Mental health

At a glance

Pathways to self-harm: Biological mechanisms and genetic contribution

Lead researcher

Dr Becky Mars


University of Bristol



Amount awarded


Last updated



The Medical Research Foundation-MRC funded study will explore whether bad experiences in early life – such as physical and sexual abuse, or emotional neglect – are associated with specific biological processes linked with self-harm in adolescents.

Young people who have had bad experiences early in life are more likely to self-harm. However, we do not yet understand how this works. We hope to understand more about the biological processes that might be involved, such as inflammation, changes to chemicals around genes, and hormones.
Dr Becky Mars
University of Bristol

Current research shows that facing bad experiences early in life (such as physical and sexual abuse, and emotional neglect) increases the chances that a young person will self-harm. However, we do not yet understand how this works. We know that the social environment can have an impact on the body's internal working, such as inflammation, changes to chemicals around genes, and hormones, and that these things in turn are involved in suicide and self-harm.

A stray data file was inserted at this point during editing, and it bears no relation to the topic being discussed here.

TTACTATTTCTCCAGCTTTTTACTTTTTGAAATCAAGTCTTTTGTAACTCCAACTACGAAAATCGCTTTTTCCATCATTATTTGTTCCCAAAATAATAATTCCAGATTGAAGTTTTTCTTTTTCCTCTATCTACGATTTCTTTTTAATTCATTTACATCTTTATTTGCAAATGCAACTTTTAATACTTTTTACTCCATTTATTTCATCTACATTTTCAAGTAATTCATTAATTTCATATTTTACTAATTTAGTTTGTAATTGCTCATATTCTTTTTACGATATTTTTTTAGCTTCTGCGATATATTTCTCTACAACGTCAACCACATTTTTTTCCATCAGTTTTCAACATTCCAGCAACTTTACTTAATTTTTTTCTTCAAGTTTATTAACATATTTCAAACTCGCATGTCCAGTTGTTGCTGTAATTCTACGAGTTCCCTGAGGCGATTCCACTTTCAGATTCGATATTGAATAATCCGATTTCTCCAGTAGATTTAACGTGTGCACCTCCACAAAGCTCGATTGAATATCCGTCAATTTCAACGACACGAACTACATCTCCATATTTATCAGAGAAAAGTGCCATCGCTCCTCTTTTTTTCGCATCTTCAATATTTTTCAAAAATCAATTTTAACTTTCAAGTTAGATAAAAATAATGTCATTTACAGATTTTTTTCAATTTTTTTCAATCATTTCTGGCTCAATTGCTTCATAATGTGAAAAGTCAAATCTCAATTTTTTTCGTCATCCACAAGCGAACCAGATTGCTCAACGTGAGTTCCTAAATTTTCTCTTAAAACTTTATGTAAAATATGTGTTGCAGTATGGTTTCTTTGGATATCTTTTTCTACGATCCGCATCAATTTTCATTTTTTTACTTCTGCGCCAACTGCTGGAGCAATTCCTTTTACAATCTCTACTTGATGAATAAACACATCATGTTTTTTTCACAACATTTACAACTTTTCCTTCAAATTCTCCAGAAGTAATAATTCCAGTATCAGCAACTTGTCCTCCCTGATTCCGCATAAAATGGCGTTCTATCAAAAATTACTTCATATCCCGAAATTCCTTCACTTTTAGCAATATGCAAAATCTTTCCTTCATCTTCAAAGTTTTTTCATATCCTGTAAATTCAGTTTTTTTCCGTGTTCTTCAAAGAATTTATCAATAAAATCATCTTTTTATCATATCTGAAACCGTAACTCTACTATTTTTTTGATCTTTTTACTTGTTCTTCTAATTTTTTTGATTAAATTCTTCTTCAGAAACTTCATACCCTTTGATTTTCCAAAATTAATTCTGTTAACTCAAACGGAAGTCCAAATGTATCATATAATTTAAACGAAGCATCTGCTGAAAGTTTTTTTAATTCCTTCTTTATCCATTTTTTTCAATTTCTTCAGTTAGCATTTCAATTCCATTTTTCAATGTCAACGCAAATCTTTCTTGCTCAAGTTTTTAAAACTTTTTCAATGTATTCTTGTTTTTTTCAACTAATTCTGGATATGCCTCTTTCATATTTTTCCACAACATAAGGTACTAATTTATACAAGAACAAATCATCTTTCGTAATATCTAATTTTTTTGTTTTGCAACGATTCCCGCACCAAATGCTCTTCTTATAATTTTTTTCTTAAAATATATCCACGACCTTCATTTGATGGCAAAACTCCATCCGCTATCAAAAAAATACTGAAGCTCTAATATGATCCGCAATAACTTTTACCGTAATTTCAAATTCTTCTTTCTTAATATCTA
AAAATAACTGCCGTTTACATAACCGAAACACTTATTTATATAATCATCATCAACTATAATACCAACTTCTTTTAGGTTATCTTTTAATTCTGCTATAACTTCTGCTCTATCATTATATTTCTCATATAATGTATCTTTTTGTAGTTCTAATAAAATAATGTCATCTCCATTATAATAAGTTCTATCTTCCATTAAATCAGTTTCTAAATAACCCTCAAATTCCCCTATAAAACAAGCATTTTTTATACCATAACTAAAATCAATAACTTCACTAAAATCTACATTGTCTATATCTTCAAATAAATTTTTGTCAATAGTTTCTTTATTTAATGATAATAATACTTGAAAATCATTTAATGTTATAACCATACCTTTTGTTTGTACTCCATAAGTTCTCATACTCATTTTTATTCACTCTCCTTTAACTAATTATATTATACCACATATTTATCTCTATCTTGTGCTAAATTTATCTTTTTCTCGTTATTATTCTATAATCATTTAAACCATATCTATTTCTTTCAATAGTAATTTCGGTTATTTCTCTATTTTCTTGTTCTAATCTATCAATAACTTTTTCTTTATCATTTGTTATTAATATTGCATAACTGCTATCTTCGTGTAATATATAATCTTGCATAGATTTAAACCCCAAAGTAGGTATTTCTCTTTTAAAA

Dr Becky Mars from the University of Bristol has been awarded a research grant to investigate whether early bad experiences are associated with three different biological processes- inflammation, alterations to DNA, and puberty (stage and timing), and to explore whether these factors are, in turn, associated with self-harm in adolescence. This research could help to identify potential markers of future self-harm risk, as well as possible targets for treatment for young people who self-harm.

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Mental Health – Self-Harm

  • Why there is a need to fund new research

    Rates of self-harm have increased in the UK over the past decade and are among the highest in Europe. Rates are much higher among groups with high levels of poverty and in adolescents and younger adults. Repeated self-harm results in about 150,000 attendances at accident and emergency departments each year and is one of the top five causes of acute medical admission. Current understanding of these illnesses is limited, we think it is invaluable to understand why these illnesses occur in the first place, in order that approaches for prevention or early intervention can be developed and jointly with the Medical Research Council we have funded research to develop this understanding.

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